The third Saturday of each month finds Kevin and I either at our house or our friend, Carol's house. We take turns hosting each other for dinner. Carol suggested the standing dinner date with the idea that we'd add other local yokels here and there. We haven't done that yet, but it's a great idea. This past Saturday, St. Patrick's Day, was our turn to host. Last month, Carol cooked a delicious corned beef dinner in anticipation of the green day.
We continued the Irish theme: salmon, peas, carrots, potatoes (I like my plural potatoes with an 'e', TYVM), soda bread, seed cake and (as a backup dessert bc I'd never made seed cake before) a strawberry Boston cream pie (a cake, really).
I've had this cookbook for ages, The Art of Irish Cooking, by Monica Sheridan. That's where all the recipes came from, except the salmon recipe, which was Kevin working his usual magic. First, I tried a lamb stew recipe, but it was just a bit too realistic. The bones stayed on the meat chunks and you ended up needing a knife, fork and spoon to eat the thing. Also, it was kinda bland.
Now, for those of you mocking the title of the book, here's a quote about the book:
Apart from its practical value, The Art of Irish Cooking will come as a shock to any benighted folk who may still think of Ireland as a primitive country where the people subsist mainly on potatoes, porridge, and buttermilk. The many Americans who come to visit us each year are, of course, familiar with the real Ireland: a modern democracy with a fast-growing economy, the world's highest calorie-intake, and a vigorous, healthy population.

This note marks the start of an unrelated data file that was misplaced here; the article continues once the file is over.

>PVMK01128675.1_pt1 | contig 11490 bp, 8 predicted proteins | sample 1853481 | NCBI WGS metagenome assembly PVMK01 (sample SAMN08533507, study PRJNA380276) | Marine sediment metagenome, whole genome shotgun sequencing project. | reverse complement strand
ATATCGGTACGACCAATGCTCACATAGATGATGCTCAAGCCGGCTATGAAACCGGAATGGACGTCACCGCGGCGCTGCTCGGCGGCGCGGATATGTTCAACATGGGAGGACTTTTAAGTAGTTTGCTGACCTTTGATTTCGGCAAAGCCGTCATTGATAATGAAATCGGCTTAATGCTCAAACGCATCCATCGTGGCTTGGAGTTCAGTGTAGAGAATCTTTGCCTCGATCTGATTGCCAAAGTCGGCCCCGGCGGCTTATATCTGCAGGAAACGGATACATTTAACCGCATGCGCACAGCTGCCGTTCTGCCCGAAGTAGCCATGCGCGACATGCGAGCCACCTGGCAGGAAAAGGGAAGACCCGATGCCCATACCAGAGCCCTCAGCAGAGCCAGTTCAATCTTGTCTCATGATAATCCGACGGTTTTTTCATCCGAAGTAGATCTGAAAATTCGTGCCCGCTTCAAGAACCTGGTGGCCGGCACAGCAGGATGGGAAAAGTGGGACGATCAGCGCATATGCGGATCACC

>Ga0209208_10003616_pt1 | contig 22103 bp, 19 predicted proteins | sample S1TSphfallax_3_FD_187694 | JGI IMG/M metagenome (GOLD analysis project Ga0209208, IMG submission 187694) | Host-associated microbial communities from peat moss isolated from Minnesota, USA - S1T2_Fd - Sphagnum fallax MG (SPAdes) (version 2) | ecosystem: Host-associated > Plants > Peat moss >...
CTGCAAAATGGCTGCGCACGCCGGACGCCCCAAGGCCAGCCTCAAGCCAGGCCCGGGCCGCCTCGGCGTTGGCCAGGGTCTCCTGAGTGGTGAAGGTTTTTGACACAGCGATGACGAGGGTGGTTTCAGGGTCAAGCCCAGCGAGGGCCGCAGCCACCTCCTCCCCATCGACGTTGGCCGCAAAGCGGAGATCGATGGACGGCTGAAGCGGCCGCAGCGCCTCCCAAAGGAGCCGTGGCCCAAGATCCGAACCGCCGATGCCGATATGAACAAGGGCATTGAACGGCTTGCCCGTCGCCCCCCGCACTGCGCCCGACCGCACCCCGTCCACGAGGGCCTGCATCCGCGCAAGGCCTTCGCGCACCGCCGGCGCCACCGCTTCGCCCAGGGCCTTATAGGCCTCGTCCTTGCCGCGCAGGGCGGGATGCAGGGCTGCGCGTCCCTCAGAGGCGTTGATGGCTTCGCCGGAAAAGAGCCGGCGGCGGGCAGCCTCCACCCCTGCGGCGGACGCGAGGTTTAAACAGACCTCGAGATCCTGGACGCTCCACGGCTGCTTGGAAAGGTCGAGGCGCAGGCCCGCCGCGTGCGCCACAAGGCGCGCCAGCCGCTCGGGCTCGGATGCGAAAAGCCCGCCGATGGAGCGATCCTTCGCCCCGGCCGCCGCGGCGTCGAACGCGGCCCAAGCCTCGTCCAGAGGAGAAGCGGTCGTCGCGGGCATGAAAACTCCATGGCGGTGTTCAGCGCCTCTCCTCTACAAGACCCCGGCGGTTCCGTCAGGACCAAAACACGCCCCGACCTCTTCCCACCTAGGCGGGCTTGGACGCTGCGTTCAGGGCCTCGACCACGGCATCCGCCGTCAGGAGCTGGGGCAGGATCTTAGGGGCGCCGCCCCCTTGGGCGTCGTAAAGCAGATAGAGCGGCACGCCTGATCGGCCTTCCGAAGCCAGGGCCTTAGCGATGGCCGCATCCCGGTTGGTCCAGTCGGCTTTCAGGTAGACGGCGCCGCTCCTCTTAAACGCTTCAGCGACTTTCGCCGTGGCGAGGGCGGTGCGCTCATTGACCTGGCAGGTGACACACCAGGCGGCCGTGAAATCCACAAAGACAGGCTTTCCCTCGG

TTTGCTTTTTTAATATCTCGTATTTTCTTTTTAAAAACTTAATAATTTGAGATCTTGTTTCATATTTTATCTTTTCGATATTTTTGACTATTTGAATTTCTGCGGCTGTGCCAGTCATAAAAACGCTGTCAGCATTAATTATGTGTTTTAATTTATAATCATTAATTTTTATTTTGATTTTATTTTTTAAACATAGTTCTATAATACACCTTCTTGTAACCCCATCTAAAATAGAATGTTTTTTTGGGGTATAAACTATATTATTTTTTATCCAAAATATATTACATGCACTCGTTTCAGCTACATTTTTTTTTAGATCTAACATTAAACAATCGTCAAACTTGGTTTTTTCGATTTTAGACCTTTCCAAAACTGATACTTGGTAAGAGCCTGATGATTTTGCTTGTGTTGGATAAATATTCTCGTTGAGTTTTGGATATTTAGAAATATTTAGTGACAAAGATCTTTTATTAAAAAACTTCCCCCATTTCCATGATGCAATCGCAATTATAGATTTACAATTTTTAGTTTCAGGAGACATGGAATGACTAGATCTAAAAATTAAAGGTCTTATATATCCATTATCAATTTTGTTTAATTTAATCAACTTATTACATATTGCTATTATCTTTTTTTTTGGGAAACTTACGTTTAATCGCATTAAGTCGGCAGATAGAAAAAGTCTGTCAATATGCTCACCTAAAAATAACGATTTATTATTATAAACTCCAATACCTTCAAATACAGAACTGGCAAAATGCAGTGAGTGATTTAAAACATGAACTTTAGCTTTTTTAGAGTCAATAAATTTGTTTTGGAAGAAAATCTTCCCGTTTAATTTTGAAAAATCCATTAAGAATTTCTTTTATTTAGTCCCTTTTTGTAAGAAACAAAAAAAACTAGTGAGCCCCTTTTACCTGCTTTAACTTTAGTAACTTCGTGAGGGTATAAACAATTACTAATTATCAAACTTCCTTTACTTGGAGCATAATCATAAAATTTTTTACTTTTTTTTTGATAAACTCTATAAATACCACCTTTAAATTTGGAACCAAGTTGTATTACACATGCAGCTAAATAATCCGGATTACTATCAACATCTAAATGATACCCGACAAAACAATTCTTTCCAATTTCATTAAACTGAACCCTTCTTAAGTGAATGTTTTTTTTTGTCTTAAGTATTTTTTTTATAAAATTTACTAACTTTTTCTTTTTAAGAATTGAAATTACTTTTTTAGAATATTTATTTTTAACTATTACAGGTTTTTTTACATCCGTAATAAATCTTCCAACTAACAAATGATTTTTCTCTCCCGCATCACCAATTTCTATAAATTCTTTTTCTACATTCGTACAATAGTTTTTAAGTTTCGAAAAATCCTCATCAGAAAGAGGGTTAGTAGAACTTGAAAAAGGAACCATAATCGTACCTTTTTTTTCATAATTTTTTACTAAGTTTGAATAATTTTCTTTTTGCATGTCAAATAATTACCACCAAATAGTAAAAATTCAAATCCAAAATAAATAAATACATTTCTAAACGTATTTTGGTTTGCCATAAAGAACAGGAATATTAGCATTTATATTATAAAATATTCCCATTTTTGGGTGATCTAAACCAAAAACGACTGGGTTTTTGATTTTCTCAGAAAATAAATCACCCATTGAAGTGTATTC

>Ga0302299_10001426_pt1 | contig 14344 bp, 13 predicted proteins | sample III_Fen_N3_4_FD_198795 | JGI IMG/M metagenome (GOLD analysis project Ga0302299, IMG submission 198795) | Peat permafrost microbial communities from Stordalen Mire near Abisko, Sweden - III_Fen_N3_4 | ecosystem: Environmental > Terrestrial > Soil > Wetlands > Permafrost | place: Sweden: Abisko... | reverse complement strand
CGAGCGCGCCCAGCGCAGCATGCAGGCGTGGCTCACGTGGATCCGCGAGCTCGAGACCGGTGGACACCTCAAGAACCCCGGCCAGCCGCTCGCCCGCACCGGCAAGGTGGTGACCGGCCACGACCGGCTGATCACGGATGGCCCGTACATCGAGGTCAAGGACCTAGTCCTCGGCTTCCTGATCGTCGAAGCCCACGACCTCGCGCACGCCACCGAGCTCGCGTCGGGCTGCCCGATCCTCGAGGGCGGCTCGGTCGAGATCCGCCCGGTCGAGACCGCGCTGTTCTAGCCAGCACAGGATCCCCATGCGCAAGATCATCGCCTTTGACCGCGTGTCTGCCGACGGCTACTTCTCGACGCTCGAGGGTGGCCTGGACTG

One of my favorite Irish cookbooks is by Monica Sheridan, the Julia Child of Irish Television, called "The Art of Irish Cooking" published in 1965. It has been long out-of-print but if you get a chance to grab a copy, do so. She talks about traditional cooking without any of the "spicing up" that we see in modern interpretations of Irish baking although she does experiment a bit with recipes.